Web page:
Maybe you were sunburned as a kid, or haven’t been diligent about wearing sunscreen, but you probably thought that, should a suspicious spot appear, your doctor would catch it and keep you healthy. Well, that isn’t always the case. More than 90 percent of dermatological surgeons have seen at least one patient in the past year with skin cancer that was overlooked and misdiagnosed by a non-dermatologist. Quite a horrifying statistic, especially because melanoma is the most common cancer among women ages 25 to 29.
The latest skin – cancer prevention advice is to stop trusting sunscreen as the front line of defense against harmful rays. Instead, wear sunblocking clothing or stay out of the sun altogether. Sunscreen has been shown to protect against UV skin damage as well as basal carcinomas and squamous cell carcinoma – two of the three most common skin cancers.
However, it has not been conclusively shown to protect against melanoma, the most fatal kind. Experts agree that wearing sun- protective clothing such as a hat and reducing sun exposure to a minimum is preferred to just using sunscreen. When outdoors, wear sunscreen and lots of it. Zinc or titanium oxide sunscreens scatter UV light and yield fewer allergies, so they are better for children. The more common sunscreen lotions, called organic sunscreens, absorb UV rays. Applying liberal quantities of sunscreen is by far the most important factor in the prevention of sunburn. Go ahead, smear it on. A short glass- full should be applied 15 to 30 minutes before heading outdoors.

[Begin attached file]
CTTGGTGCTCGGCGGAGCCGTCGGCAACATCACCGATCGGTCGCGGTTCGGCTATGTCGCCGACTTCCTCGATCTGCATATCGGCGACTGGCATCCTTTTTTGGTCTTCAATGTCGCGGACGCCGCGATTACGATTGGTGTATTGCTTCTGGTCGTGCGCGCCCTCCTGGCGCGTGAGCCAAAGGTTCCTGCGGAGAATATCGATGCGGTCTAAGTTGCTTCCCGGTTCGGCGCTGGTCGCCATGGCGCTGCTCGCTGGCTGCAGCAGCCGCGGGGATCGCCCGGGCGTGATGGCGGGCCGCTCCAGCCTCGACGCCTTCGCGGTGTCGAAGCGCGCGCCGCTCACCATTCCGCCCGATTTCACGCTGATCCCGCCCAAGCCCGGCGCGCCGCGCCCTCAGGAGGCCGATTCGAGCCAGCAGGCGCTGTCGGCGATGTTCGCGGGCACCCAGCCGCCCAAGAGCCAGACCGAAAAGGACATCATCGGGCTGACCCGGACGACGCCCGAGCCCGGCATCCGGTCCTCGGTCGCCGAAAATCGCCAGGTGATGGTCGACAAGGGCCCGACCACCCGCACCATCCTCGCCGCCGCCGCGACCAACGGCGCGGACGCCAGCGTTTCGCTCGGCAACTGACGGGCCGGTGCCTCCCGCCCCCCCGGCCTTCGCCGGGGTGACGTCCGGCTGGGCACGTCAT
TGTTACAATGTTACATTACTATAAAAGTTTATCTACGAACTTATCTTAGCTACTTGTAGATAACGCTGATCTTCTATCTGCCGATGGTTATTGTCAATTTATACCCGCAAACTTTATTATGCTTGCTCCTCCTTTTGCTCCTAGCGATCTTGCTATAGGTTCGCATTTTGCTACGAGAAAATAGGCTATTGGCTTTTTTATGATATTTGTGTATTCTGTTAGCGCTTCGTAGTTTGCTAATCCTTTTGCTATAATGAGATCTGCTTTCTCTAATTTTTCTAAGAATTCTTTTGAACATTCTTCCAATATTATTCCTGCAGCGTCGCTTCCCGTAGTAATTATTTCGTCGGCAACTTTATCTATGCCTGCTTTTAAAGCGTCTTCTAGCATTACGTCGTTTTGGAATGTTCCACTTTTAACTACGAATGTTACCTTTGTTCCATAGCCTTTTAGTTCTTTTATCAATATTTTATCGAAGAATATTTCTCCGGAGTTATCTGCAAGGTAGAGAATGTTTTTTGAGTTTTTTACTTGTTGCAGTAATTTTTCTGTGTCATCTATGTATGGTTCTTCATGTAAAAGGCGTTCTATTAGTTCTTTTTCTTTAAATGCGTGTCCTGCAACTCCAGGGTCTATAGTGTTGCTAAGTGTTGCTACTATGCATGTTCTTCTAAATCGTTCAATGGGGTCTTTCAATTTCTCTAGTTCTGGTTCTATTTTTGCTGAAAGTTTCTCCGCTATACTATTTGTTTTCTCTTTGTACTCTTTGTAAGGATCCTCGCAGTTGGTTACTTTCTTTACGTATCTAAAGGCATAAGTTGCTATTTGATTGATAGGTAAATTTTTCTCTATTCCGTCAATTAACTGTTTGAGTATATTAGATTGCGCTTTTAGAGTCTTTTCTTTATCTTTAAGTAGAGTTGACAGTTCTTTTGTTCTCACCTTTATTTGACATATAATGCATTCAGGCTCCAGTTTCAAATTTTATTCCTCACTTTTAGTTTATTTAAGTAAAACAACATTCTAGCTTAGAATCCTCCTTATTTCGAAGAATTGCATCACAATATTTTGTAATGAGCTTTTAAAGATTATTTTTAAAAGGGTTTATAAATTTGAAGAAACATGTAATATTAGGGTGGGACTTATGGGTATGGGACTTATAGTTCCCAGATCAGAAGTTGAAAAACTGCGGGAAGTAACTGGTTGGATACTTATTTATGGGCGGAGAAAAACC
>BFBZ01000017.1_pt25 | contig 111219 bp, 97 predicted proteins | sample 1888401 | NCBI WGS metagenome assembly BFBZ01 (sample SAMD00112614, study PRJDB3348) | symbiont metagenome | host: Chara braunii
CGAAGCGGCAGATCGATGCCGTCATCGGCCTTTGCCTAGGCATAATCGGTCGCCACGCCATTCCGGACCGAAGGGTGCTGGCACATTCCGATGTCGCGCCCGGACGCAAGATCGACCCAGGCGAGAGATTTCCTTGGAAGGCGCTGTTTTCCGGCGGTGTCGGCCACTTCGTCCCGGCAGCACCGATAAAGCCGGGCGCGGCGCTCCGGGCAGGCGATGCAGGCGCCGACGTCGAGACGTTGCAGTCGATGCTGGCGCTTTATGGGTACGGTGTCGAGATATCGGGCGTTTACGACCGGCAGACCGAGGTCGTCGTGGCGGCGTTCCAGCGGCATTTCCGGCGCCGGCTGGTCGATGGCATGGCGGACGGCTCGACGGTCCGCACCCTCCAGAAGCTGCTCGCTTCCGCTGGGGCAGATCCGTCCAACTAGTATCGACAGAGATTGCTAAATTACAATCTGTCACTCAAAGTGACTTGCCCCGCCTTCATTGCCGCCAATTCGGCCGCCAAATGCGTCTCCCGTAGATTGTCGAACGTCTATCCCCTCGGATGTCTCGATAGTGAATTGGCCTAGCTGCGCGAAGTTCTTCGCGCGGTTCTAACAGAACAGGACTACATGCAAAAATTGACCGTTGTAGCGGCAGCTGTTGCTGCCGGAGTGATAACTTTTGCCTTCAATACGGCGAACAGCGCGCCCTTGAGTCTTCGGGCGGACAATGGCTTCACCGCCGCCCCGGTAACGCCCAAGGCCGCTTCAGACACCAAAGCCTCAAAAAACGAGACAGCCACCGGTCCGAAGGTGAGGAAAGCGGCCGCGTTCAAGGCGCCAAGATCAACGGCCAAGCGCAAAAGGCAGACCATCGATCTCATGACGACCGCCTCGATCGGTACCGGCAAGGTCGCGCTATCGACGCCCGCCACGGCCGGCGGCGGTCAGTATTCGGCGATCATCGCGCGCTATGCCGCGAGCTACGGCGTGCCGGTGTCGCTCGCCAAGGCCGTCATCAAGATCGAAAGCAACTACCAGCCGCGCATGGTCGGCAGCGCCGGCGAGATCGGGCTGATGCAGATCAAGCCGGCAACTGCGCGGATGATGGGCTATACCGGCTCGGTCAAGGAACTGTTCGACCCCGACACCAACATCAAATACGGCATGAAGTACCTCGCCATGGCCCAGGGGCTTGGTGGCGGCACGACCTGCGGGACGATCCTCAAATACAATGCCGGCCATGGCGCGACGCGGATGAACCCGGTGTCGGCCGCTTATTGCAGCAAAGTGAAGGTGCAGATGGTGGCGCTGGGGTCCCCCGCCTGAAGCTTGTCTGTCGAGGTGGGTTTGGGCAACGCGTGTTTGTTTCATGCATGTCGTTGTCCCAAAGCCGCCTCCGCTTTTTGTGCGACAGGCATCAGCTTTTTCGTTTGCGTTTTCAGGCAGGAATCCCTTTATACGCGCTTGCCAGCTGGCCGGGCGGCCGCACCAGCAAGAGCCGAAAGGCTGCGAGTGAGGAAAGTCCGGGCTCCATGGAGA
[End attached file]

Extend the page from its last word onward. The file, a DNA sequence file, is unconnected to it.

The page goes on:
Look at your skin.
While four out of five people are concerned about skin cancer, more than half have never been screened for skin cancer (54%) and nearly one quarter (23 %) never examine their skin for changes to moles and blemishes, according to a recent survey by the American Academy of Dermatology. More than 1 million new cases of skin cancer will be diagnosed this year, the AAD says, but when detected early, even melanoma is highly treatable. To check yourself, inspect your skin, including the back, scalp, soles of the feet, between the toes and the palms of the hands. Use mirrors when necessary.
Other tips from the AAD: Seek shade if you must be outdoors during the sun’s strongest hours, between 10 a.m. and 4 pm and avoid tanning beds. Their UV lights causes skin cancer and wrinkling. (Use a self- tanning lotion if you want to look tan.)
Don’t forget about your lips and the unseen areas. Make sure to put on lip balm with sunscreen and to apply sunscreen to the areas covered by your bathing suit. The sun’s rays are strong and these areas are the most sensitive since they’re not subject to the daily “wear and tear” of your other body parts.
Take care of yourself to avoid becoming a statistic.